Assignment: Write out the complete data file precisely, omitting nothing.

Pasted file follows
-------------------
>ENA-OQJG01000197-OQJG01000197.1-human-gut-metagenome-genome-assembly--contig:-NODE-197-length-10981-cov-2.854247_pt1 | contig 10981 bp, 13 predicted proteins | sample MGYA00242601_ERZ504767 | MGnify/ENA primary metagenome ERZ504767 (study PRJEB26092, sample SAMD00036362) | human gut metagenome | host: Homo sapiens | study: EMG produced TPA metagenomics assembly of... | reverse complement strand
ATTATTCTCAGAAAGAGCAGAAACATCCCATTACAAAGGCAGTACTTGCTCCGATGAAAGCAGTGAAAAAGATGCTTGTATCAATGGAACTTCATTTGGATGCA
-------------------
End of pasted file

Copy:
>ENA-OQJG01000197-OQJG01000197.1-human-gut-metagenome-genome-assembly--contig:-NODE-197-length-10981-cov-2.854247_pt1 | contig 10981 bp, 13 predicted proteins | sample MGYA00242601_ERZ504767 | MGnify/ENA primary metagenome ERZ504767 (study PRJEB26092, sample SAMD00036362) | human gut metagenome | host: Homo sapiens | study: EMG produced TPA metagenomics assembly of... | reverse complement strand
ATTATTCTCAGAAAGAGCAGAAACATCCCATTACAAAGGCAGTACTTGCTCCGATGAAAGCAGTGAAAAAGATGCTTGTATCAATGGAACTTCATTTGGATGCA